The New Universe and the Human Future How a Shared Cosmology Could Transform the World Nancy Ellen Abrams, Joel R. Primack

The Terry Lectures Series
Publication date:
05 Jun 2012
Yale University Press
256 pages: 229 x 178mm
72 color illus.
Sales territories:

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After a four-century rupture between science and the questions of value and meaning, this groundbreaking book presents an explosive and potentially life-altering idea: if the world could agree on a shared creation story based on modern cosmology and biology - a story that has just become available - it would redefine our relationship with Planet Earth and benefit all of humanity, now and into the distant future.

Written in eloquent, accessible prose and illustrated with magnificent colour images throughout, including innovative simulations of the evolving universe, this book brings the new scientific picture of the universe to life. It interprets what our human place in the cosmos may mean for us and our descendants. It offers unique insights into how this newfound knowledge could potentially be used to find solutions to seemingly intractable global problems such as climate change and unsustainable growth. It explains why we need to 'think cosmically, act globally' in order to have a long-term, prosperous future on Earth.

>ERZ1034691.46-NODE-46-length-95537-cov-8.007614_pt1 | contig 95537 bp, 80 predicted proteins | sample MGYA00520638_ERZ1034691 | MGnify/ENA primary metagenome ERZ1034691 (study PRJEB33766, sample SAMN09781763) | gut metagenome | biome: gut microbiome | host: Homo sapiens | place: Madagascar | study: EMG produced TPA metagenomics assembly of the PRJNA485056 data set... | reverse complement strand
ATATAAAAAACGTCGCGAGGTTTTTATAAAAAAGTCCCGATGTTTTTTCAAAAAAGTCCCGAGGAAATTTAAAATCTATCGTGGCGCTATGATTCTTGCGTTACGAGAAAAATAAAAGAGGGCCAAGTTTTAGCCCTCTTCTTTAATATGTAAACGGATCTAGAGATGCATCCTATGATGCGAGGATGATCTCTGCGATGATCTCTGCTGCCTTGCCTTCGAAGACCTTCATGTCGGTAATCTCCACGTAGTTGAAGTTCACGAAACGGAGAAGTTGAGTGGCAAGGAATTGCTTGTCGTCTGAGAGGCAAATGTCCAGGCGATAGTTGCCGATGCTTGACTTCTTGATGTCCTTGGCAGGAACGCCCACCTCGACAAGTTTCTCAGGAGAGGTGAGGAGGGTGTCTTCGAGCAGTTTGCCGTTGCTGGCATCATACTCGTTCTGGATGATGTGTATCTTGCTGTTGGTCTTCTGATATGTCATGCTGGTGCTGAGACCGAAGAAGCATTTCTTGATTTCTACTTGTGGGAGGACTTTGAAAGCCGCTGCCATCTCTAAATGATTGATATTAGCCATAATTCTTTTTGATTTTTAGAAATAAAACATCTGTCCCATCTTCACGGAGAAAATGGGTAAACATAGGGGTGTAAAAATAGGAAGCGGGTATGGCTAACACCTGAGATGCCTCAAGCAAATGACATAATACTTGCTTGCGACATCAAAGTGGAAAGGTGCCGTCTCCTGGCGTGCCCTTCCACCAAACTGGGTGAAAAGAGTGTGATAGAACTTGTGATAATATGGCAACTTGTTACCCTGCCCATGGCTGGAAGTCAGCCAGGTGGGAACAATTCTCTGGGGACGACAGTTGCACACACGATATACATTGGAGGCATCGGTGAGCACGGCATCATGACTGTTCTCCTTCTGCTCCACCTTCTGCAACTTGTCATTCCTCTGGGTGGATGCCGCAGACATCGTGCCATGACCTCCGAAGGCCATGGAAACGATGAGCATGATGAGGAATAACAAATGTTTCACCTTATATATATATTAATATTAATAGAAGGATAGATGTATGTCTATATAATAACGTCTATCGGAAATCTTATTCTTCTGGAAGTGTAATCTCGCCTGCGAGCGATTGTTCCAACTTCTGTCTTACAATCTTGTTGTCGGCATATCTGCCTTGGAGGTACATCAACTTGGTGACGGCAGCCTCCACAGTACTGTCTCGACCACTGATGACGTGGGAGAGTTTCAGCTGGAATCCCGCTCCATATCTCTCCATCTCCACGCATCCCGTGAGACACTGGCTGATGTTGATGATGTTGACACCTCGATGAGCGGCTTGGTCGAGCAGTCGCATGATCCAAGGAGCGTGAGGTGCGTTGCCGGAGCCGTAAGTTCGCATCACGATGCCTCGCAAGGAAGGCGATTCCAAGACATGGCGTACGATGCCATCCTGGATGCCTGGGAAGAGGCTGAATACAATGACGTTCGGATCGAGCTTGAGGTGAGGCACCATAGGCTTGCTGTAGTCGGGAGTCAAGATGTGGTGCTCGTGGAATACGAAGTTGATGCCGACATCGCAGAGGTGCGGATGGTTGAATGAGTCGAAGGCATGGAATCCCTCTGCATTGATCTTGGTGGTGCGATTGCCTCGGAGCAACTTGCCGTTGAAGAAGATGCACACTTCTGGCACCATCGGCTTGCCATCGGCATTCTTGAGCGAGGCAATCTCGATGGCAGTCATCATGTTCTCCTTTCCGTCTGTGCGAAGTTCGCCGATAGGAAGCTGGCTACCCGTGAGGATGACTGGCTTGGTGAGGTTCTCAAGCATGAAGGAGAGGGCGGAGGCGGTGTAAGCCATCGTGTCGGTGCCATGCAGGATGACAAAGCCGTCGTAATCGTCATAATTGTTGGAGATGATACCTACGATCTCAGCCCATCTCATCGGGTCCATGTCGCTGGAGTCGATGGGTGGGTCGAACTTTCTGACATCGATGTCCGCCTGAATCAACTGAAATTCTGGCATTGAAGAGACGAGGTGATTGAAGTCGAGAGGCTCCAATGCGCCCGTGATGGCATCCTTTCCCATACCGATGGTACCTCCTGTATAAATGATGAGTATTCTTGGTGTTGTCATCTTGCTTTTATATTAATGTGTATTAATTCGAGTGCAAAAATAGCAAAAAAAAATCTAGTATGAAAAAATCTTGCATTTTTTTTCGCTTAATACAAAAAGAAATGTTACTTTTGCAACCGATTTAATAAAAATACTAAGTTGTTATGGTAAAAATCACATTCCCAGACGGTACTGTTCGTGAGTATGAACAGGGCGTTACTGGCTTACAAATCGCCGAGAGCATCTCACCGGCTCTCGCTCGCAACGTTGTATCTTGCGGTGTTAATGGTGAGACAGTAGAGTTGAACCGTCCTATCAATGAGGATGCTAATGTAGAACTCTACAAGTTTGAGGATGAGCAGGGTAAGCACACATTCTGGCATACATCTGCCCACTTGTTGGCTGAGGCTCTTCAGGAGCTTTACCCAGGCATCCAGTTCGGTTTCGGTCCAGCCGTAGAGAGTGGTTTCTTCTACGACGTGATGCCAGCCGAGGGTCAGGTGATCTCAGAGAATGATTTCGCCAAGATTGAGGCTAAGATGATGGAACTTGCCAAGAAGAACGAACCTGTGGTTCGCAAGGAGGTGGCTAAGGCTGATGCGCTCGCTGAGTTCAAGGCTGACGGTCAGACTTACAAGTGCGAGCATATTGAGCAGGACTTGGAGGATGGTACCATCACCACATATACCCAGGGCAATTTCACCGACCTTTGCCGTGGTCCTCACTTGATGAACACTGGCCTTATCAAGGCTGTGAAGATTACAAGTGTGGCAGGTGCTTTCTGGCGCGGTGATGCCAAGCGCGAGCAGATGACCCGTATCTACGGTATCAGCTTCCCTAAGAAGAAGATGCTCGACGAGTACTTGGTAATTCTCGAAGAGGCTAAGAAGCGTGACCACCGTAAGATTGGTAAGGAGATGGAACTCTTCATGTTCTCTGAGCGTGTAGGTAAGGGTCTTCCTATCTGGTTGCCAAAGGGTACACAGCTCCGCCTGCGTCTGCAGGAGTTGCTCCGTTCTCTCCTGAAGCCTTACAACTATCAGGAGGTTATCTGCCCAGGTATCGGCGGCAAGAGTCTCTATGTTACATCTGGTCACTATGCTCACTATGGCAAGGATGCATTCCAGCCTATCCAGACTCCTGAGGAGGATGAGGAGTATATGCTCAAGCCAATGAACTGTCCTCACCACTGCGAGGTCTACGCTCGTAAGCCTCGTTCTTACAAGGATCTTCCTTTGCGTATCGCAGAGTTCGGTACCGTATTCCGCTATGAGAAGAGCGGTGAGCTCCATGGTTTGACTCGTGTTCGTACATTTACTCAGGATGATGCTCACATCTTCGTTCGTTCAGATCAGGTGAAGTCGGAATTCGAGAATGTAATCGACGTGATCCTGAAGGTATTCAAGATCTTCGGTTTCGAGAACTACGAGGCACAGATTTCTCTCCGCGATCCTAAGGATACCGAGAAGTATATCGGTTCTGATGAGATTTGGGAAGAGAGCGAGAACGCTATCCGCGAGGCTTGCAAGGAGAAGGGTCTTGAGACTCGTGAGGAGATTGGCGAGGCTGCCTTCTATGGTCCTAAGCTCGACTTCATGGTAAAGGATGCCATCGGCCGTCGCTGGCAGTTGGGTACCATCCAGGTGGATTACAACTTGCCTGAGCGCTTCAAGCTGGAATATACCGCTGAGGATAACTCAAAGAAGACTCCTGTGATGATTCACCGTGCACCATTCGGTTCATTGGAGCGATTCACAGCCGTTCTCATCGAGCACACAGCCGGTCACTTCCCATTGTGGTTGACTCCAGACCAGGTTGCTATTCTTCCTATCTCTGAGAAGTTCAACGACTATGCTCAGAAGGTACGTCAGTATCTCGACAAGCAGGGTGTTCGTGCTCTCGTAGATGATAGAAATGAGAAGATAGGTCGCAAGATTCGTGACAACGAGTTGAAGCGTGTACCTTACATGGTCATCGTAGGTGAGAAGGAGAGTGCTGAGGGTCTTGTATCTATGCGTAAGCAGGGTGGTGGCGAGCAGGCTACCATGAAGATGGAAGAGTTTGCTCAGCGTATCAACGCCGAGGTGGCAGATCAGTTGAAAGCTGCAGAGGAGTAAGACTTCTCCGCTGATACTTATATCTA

More about this title

The book is accompanied by a website (, which features additional videos and illustrations.

• Winner of the $50,000 2012 Chopra Foundation Award for contribution to science
• Winner of the 2012 Nautilus Gold Award for the science/cosmology category

Nancy Ellen Abrams is an attorney, philosopher of science, and lecturer. Joel R. Primack is Distinguished Professor of Physics and Astronomy. Both are at the University of California, Santa Cruz.

"So what kind of meaning do Primack and Abrams find in the cosmos? Their book answers this question through a totally engaging and very readable exploration of ''the new universe'' explained by quantum physics and contemporary astrophysics. . . . The View from the Center of the Universe goes a long way in that direction, and it should be read by anyone, not just scientists, who worry about the human condition."--Deepak Chopra, The Huffington Post

Watch the related video

This vidio features Bjork on her Biophilia tour, which features one of Joel R. Primack's video simulations. 
As she sings her cut "Dark Matter" , behind her on a giant screen is Joel's visualization of the Bolshoi simulation.